ABC, NBC Spin Strong Housing Numbers Negatively
A new batch of real estate data gave the media a chance to pull out its recipe for half-baked reporting on the housing market.
On July 25, a housing report released by the National Association of Realtors (NAR) performed better than expected but ABC and NBCâs July 25 evening newscasts spun the story negatively, with NBC even floating talk of a housing âbubble.â
Neither network mentioned that five days earlier Federal Reserve Chairman Ben Bernanke assessed the housing slowdown as âorderlyâ or that NAR chief economist David Lereah forecasted in January that the housing market would ânormalizeâ from its record-setting 2005 existing home sales mark.
NBC âNightly Newsâ Brian Williams reported that âsales were down 1.3 percent last month,â while home âprices crept up at the slowest pace in more than a decadeâ before turning to NBC News chief financial correspondent Anne Thompson to take âa look at how Americans are adjusting to a housing market thatâs really on the bubble.â
On ABCâs âWorld News Tonightâ anchor Charles Gibson said âsales of existing homes fell in June, the 8th decline in the past 10 months, and the backlog of unsold homes grew. There are more than 3.7 millions homes sitting on the market right now unsold.â
Itâs âa remarkable turnaround for a housing market that seemed to defy gravity for years,â mused Gibson.
âThe downturn in the housing market so far appears to be orderly,â the career economist told the House Financial Services Committee on July 20.
Whatâs more, in framing their stories, ABC and NBC presented a bleaker picture than actually exists. Home sales are cooling off but not as dramatically as real estate experts had anticipated.
As the Reuters reporter Zubin Jelveh reported on July 25, the âseasonally adjusted annual rate of 6.62 million units in Juneâ was a dip from the â6.71 millionâ houses calculated in May. Even so, âanalysts had expected home resales to slow even further to a 6.58 million unit rate.â
In a January 10 news release, the NAR predicted 2006 would see a total of 6.79 million homes, a number âwhich would be the second highest on record.â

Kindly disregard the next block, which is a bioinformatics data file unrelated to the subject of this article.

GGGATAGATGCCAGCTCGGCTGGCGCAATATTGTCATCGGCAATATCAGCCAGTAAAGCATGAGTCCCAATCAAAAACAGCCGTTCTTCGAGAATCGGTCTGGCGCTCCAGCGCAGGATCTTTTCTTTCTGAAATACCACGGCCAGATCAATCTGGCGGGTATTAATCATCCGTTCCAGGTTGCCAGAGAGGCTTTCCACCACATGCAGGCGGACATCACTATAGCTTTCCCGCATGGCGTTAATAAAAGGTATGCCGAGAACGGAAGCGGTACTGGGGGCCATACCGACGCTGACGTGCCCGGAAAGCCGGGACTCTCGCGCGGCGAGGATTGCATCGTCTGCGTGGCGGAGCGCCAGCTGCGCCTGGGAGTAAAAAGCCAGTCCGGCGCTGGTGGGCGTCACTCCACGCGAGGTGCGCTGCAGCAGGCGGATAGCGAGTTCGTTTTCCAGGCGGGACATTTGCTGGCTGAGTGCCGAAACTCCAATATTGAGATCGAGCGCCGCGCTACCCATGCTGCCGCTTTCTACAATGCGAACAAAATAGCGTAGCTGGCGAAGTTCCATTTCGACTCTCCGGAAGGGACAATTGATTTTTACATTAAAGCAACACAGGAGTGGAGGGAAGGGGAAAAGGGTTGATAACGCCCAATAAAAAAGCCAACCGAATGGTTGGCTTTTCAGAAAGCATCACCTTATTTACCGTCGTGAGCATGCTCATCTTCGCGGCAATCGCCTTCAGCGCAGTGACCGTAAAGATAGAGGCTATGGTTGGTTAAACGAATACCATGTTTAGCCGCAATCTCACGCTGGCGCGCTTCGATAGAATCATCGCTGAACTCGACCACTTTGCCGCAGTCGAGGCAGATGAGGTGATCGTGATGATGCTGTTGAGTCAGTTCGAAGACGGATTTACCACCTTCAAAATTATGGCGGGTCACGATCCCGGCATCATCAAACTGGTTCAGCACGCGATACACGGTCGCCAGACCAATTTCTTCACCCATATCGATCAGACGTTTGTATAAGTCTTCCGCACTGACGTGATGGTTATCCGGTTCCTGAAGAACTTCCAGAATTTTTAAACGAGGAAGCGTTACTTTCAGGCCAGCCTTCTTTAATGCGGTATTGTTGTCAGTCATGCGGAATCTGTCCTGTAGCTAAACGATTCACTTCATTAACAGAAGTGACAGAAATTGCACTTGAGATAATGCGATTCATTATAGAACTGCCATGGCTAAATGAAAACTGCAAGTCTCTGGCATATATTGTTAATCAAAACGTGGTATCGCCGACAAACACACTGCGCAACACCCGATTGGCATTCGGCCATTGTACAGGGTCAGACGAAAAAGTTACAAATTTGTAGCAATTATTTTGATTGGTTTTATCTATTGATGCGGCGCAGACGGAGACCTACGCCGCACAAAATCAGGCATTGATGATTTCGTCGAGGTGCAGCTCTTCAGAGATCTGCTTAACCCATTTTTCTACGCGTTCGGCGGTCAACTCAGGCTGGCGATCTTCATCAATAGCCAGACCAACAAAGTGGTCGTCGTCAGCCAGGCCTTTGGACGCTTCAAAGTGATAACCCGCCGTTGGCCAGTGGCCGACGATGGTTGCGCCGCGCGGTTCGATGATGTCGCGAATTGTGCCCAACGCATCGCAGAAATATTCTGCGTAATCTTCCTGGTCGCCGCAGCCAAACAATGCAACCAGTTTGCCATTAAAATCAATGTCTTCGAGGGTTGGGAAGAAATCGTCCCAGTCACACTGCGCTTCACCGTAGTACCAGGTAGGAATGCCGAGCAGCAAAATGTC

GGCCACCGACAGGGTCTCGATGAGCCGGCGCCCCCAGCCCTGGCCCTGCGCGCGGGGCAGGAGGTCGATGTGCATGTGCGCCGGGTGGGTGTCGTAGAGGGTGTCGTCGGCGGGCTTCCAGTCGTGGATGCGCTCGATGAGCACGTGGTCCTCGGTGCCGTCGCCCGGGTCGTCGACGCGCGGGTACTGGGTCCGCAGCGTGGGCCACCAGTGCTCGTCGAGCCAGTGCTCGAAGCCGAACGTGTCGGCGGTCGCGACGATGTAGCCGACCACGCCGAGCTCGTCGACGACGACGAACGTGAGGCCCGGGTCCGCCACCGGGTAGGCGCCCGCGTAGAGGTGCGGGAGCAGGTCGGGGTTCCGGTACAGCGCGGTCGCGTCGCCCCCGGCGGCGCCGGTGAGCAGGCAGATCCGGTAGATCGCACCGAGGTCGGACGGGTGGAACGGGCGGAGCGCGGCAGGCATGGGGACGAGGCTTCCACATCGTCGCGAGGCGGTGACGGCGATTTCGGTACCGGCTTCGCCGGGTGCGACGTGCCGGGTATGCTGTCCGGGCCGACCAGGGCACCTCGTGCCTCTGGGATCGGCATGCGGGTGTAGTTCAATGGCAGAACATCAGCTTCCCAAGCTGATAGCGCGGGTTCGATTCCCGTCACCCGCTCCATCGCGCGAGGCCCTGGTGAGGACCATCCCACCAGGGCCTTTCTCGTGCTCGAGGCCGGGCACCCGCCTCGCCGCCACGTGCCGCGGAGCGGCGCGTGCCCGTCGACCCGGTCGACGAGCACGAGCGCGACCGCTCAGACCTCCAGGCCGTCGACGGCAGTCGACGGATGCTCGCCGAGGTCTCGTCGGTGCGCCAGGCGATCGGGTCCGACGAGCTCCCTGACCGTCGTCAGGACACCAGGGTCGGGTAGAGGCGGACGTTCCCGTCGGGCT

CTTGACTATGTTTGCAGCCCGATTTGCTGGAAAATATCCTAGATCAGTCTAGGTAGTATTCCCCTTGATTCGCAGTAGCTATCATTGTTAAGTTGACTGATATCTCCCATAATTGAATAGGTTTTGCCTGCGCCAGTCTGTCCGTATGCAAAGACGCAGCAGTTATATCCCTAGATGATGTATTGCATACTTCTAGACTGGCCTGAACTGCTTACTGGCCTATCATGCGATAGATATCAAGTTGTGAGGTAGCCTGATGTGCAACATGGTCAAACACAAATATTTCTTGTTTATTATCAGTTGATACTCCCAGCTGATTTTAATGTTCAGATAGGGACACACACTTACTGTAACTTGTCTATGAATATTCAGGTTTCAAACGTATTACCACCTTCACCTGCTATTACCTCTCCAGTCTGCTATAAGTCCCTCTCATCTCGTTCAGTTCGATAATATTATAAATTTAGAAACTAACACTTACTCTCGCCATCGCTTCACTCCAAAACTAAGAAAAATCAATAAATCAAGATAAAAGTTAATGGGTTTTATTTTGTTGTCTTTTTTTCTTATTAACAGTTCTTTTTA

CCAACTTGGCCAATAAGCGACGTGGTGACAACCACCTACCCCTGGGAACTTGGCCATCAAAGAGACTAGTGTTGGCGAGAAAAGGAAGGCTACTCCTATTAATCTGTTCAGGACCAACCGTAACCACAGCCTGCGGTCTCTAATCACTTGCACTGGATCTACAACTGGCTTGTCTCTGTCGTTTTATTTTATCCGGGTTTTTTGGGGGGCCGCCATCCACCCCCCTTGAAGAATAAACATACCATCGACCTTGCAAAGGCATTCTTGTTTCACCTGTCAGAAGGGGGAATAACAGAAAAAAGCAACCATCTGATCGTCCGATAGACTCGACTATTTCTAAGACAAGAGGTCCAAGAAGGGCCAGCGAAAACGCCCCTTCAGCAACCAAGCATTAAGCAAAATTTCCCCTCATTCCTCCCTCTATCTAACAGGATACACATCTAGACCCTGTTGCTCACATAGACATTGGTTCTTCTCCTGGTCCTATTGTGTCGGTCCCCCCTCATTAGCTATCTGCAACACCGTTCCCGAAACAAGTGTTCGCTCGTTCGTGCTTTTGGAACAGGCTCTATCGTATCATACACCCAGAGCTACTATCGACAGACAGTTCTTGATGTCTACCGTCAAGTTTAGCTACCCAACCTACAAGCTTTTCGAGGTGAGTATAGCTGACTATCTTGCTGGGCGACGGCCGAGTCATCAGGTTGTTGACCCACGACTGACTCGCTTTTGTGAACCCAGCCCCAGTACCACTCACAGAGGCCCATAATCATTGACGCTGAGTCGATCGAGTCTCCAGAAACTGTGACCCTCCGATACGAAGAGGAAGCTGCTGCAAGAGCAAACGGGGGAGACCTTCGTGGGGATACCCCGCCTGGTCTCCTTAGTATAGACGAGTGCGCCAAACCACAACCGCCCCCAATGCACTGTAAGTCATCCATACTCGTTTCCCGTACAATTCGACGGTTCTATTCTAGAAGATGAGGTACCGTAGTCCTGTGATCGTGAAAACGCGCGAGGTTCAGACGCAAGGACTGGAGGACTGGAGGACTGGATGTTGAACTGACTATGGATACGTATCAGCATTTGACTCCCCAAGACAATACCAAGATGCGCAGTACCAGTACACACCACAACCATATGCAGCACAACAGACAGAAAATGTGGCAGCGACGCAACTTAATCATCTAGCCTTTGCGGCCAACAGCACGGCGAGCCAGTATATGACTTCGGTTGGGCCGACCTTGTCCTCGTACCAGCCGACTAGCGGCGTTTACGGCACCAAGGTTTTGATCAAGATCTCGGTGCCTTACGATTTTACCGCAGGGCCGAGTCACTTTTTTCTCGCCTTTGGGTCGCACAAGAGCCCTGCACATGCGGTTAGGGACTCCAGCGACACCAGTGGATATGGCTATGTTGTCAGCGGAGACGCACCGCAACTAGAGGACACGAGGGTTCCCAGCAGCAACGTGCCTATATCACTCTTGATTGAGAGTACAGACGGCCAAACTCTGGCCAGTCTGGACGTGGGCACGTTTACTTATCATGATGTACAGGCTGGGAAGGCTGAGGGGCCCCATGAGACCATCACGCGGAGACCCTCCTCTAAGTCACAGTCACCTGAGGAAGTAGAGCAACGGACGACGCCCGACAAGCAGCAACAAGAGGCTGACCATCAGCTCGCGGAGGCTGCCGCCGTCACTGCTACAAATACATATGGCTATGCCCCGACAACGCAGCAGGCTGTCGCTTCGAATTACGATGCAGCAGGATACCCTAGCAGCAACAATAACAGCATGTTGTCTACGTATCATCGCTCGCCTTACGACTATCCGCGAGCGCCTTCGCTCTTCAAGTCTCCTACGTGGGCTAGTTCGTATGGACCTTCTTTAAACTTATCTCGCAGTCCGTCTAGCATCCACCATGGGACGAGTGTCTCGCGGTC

Far from being a turnaround or a bubble burst, the housing market is performing strongly in historical terms according to the NAR.
âThere were 7,072,000 existing-home sales in all of 2005, up 4.2 percent from 6,784,000 in 2004,â the National Association of Realtors reported in a January 25 press release. âThis is the fifth consecutive annual record; NAR began tracking the sales series in 1968,â the release added.
Whatâs more, NAR chief economist David Lereah â whom NBCâs Anne Thompson featured in her July 25 story â began 2006 urging the press to take cooling sales with a grain of salt.
âWe donât need to break a record every year for the housing market to be good â in fact, cooling sales are necessary for the long-term health of this vital sector,â Lereah wrote in a January 10 press release.
In a release entitled âHousing Market to âNormalizeâ in 2006,â Lereah argued that âA modest slowdown in home sales, coupled with improvements in housing inventory, means the market is in the process of normalization. That will help to bring balance between home buyers and sellers, yet sales will remain historically strong.â
The Business & Media Institute has repeatedly written on the mediaâs obsession with a devastating âhousing bubble,â such as ABCâs Elizabeth Vargas warning on the May 19, 2005, âWorld News Tonightâ that âthe run up in housing pricesâ was âbeginning to look something like the boom in Internet stocks, and we know what happened there.â